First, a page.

Ipswich: Carmen out to seduce Regent audiences

Bizets sensuous and tragic tale Carmen comes to the Ipswich Regent on February 23.

Bizets sensuous and tragic tale Carmen comes to the Ipswich Regent on February 23. - Credit: Archant

Award-winning opera director and producer Ellen Kent brings the heat of Spain to Ipswich tomorrow with her new production of Carmen.

With two tours of Madama Butterfly and La Traviata under another promoter, she’s resumed the reins after a four-year break and chosen Bizet’s blistering tale of drama and passion to mark the return of Opera and Ballet International - complete with an Andalucian stallion, rescue donkeys and choir boys.

It’s a trip down memory lane for Ellen, who grew up in Andalucia, in Spain.

“I’m starting from scratch with Carmen; there’ll be brand new sets influenced by the wonderful paintings of Goya and reflecting the architecture of Seville with its balconies, orange trees, fountains and flowers,” she promises.

“It’s hot, dusty, Moorish architecture with that amazing coloured stone. The costumes will also reflect Goya’s paintings of the Spanish people of that era and, of course, it’s all set against the backdrop of the bullring. I can picture it now. It’ll look magnificent.”

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This sensuous opera tells the story of soldier Don Jose who is seduced by the fiery, beautiful and passionate gypsy Carmen. Leaving behind his childhood sweetheart and his military career, he pursues Carmen but loses her to the glamorous bullfighter Escamillo.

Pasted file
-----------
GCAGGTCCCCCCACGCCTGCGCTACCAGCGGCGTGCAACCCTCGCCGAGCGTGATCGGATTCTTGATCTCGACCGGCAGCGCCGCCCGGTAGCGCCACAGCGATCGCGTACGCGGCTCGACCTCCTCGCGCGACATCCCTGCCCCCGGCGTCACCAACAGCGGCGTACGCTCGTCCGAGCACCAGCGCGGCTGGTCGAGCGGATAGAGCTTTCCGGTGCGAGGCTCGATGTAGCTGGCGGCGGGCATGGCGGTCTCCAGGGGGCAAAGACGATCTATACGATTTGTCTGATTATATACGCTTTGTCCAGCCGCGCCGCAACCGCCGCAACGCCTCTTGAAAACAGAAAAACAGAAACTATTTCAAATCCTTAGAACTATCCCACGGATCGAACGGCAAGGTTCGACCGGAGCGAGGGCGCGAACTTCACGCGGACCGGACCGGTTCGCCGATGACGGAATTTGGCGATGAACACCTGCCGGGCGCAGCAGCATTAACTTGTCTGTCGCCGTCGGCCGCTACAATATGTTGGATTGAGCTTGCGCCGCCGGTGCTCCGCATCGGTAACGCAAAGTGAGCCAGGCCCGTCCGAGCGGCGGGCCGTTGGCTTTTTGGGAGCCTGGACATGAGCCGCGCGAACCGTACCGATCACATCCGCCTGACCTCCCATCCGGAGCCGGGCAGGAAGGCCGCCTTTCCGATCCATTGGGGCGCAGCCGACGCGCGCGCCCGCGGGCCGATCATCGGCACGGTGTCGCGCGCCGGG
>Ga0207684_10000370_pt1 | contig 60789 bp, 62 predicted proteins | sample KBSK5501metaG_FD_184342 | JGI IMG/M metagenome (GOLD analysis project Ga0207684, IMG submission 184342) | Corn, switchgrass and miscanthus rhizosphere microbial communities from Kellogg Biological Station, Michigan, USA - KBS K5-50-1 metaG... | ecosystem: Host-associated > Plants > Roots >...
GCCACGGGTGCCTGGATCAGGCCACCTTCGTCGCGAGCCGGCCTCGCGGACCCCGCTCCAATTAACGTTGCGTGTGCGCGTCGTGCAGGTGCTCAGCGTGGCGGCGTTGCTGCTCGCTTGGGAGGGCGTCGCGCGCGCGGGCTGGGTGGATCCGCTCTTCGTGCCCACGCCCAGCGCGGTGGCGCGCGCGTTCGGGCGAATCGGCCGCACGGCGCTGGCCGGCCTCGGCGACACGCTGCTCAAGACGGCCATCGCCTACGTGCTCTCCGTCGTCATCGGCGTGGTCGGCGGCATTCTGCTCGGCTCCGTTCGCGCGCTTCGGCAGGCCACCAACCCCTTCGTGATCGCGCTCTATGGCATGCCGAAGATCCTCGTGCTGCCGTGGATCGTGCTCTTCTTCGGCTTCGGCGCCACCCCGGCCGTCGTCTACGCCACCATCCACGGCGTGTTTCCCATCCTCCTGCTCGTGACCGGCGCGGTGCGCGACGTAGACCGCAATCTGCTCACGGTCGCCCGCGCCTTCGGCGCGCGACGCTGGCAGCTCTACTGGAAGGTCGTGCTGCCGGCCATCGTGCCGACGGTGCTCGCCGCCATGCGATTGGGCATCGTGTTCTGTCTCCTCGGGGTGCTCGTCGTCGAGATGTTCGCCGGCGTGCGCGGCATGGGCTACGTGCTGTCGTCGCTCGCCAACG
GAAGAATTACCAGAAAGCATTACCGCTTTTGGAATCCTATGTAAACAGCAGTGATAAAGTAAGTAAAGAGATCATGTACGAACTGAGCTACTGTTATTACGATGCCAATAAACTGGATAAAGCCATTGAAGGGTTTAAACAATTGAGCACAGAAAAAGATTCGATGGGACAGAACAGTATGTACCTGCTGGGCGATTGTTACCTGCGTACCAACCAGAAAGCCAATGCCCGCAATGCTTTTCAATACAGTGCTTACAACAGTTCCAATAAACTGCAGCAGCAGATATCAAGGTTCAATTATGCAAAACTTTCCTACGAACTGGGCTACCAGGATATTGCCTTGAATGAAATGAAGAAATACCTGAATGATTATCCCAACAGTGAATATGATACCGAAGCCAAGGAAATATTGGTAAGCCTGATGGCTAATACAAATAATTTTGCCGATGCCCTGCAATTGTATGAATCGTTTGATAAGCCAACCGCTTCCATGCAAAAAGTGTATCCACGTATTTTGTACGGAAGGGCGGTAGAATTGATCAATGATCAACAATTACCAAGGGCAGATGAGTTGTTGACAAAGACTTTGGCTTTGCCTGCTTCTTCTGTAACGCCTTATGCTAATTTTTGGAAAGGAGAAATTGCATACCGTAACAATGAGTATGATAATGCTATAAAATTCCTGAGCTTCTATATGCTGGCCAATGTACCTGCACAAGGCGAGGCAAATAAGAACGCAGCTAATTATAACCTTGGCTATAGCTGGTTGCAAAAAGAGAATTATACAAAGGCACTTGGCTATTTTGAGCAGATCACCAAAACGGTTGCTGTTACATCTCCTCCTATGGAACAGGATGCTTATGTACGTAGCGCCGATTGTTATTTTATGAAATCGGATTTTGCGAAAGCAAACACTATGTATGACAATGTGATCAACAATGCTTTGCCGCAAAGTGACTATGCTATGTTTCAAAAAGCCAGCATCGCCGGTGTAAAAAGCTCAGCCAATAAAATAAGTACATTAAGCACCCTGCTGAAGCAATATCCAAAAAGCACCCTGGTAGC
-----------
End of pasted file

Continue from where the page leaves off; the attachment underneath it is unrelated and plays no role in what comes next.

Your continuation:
In true tragic operatic fashion, Jose can’t bear to be without Carmen and stabs her in a jealous rage.

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The celebrated National Philharmonic Orchestra and Chorus of Chisinau will provide the music, alongside international soloist mezzo soprano Nadia Stoianova as Carmen. The opera is sung in French with English surtitles.

“This is a powerful epic opera with heartbreaking stories of love and loss which many people will identify with. The costumes are fabulous and the sets will transport you to Europe. I just can’t wait for rehearsals to begin,” adds Ellen.

When we last spoke, the production still had one part to fill, that of the village donkey who appears in the market scene in act one and carries the smugglers’ goods through the mountains in act three.

With animal welfare close to her heart, Ellen decided to use rescue donkeys from sanctuaries close to each venue. The company has been flooded with four-legged artistes offering their services at shows up and down the UK but it seemed in Ipswich they were worried about making an ass of themselves on stage.

But a local animal has now been found. Stepping into the limelight will be Charlie, an 18-year-old, 11-hands, grey/brown donkey owned by Sue Field, who comes from the Colchester area.

“What could be more Spanish than incorporating a donkey into the performance,” says Ellen, whose mother ran the Spanish equivalent of the RSPCA, travelling to remote mountain villages to rescue donkeys destined for ritual sacrifice.

The show comes to Ipswich’s Regent Theatre on February 23.

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